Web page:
• However, food security is anticipated to improve from mid-June through September, to Minimal Acute Food Insecurity (IPC Phase 1), among poor households in the East Congo Nile Highland Subsistence, Bugesera Cassava, and the Eastern Agropastoral Zone. The improvement is attributed to increased food availability from Season B harvests in the cropping areas, coupled with expanded labor opportunities during the Season B harvest and Season A land preparation periods.

    To learn more, read the complete Rwanda Remote Monitoring Update.

    1With remote monitoring, an analyst typically works from a nearby regional office, relying on a network of partners for data. Compared to countries above, where FEWS NET has a local office, reporting on remote monitoring countries may offer less detail.

    Events That Might Change the Outlook

    Table 1: Possible events over the next six months that could change the most-likely scenario.



    Impact on food security outcomes

    Sudan, South Sudan, and western Ethiopia, Afar Region in Ethiopia,

    Djibouti, and northwestern Somalia

    Well below-average June to September rainfall

    Below-average June to September rainfall would result in reduced crop livestock productivion. Food security for poor households would likely deteriorate to Crisis (IPC Phase 3) or worse for households that have experienced a succession of poor seasons.

    South Sudan, Ethiopia, Kenya, Sudan, and Uganda

    An effective peace agreement between South Sudan’s warring parties

    Reduction in conflict would open up key trading routes, increase cross-border trade, and increase cross-border labor migration. Poor, conflict-affected, and displaced households would be able to access humanitarian assistance and some would likely return from Ethiopia, Kenya, Sudan, and Uganda to South Sudan. Overall, food security outcomes would likely improve toward the end of the scenario period in September.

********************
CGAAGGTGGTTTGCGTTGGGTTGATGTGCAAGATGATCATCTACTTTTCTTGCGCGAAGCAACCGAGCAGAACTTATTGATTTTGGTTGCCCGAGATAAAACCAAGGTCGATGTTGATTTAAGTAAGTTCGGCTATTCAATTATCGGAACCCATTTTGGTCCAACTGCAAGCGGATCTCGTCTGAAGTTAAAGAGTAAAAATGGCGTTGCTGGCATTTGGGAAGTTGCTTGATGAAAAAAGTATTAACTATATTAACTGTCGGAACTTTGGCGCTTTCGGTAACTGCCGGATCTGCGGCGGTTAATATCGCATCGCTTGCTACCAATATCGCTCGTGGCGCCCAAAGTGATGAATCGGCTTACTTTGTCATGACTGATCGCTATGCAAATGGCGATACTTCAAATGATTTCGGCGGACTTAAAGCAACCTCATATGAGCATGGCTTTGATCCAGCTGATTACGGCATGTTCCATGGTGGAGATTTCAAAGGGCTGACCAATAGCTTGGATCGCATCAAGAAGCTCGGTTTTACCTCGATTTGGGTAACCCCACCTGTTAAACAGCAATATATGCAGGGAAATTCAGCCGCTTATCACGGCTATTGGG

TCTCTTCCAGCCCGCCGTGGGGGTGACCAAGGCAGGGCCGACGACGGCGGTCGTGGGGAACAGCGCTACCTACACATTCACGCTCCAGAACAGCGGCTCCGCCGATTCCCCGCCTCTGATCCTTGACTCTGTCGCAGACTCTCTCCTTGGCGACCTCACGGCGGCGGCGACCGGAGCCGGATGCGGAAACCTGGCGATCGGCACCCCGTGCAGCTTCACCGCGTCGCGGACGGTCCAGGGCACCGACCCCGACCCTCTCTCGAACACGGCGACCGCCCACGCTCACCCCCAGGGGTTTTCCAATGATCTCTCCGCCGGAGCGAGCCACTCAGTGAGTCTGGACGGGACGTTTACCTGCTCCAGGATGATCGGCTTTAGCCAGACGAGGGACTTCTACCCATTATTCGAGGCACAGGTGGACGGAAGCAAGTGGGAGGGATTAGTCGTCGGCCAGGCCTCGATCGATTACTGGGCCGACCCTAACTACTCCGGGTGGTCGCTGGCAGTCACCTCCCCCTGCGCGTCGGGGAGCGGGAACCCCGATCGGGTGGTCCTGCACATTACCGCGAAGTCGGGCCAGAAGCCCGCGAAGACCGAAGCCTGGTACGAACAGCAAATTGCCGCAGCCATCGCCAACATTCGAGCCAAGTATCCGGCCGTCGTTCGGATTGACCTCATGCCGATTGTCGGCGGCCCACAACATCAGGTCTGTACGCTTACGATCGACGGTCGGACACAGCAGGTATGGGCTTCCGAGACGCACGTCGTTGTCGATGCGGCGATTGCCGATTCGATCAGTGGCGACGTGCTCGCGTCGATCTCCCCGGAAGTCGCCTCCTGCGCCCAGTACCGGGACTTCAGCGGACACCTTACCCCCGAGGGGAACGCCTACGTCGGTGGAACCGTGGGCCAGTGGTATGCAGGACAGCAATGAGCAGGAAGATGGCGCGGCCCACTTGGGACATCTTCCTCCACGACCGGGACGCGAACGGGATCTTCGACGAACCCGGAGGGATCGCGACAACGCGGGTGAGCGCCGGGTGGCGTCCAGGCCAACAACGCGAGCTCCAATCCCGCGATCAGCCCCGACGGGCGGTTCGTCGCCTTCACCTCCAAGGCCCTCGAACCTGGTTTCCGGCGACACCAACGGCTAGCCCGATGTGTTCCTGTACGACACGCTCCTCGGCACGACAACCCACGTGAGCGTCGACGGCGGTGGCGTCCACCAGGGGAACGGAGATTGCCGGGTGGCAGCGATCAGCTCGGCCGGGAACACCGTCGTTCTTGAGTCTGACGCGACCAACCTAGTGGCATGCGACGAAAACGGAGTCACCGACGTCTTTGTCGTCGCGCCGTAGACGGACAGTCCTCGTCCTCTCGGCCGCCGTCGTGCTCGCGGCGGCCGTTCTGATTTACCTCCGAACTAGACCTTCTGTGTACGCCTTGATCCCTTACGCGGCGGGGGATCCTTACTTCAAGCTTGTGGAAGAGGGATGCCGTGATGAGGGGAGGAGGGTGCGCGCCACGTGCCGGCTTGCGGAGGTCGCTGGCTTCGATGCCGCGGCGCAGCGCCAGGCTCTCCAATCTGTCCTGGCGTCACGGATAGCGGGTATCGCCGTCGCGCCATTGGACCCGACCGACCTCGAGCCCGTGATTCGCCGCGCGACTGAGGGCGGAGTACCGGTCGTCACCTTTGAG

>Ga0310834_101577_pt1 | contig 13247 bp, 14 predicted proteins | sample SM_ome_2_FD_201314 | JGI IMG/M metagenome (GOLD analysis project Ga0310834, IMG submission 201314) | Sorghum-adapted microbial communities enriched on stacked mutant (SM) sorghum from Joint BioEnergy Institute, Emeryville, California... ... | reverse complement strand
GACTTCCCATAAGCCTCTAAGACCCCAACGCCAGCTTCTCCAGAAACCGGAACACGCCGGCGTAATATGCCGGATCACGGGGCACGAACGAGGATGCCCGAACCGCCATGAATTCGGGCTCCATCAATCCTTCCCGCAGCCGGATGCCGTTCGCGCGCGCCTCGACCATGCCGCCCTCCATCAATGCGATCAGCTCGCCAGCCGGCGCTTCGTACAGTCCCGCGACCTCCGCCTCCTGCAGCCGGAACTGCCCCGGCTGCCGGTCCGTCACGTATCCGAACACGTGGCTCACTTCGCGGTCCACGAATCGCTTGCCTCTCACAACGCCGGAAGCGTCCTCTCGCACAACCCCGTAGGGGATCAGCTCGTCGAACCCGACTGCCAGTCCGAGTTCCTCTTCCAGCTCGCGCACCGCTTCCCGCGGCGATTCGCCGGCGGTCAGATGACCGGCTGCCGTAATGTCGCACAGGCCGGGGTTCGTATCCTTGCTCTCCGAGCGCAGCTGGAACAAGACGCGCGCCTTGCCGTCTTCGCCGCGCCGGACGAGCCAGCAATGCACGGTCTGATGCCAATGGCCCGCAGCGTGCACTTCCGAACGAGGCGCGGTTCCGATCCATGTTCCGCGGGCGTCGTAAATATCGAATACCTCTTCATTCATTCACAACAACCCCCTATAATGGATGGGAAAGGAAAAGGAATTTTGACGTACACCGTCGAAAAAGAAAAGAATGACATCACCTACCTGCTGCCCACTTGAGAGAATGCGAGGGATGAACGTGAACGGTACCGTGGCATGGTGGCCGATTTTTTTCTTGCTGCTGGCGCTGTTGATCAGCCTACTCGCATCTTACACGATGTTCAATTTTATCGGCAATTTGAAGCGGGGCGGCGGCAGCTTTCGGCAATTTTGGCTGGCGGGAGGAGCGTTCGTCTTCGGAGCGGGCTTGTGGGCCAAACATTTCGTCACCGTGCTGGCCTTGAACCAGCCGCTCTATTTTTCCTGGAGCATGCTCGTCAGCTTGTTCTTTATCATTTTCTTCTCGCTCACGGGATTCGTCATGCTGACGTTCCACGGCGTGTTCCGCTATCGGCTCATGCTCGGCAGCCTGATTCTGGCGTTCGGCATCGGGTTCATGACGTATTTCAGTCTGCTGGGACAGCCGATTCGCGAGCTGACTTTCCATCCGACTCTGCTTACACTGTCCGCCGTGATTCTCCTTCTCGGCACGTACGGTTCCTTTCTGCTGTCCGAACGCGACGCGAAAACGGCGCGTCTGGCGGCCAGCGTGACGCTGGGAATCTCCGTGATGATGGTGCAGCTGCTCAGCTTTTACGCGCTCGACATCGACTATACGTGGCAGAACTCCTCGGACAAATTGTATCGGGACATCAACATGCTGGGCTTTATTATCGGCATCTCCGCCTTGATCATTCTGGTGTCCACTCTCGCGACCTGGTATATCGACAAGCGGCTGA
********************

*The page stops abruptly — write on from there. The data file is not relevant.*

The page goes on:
Figures Seasonal calendar in a typical year

    Figure 1

    Seasonal calendar in a typical year

    Source: FEWS NET

    Figure 1. Cattle with poor body conditions in Borena Zone, March 2015

    Figure 2

    Figure 1. Cattle with poor body conditions in Borena Zone, March 2015

    Source: Borena Zone Early Warning Task Force

    Figure 2. Sorghum prices in El Fasher market from Nov. 2014 to to March 2015, compared to last year and the five-year average

    Figure 3

    Figure 2. Sorghum prices in El Fasher market from Nov. 2014 to to March 2015, compared to last year and the five-year average

    Source: FEWS NET/FAMIS

    Figure 3. January to April rainfall estimate (RFE) in millimeters (mm), Eastern Sorghum Cropping Zone, compared to the 2001 -

    Figure 4

    Figure 3. January to April rainfall estimate (RFE) in millimeters (mm), Eastern Sorghum Cropping Zone, compared to the 2001 - 2014 mean

    Source: USGS/FEWS NET

    Figure 5


    To project food security outcomes, FEWS NET develops a set of assumptions about likely events, their effects, and the probable responses of various actors. FEWS NET analyzes these assumptions in the context of current conditions and local livelihoods to arrive at a most likely scenario for the coming eight months. Learn more here.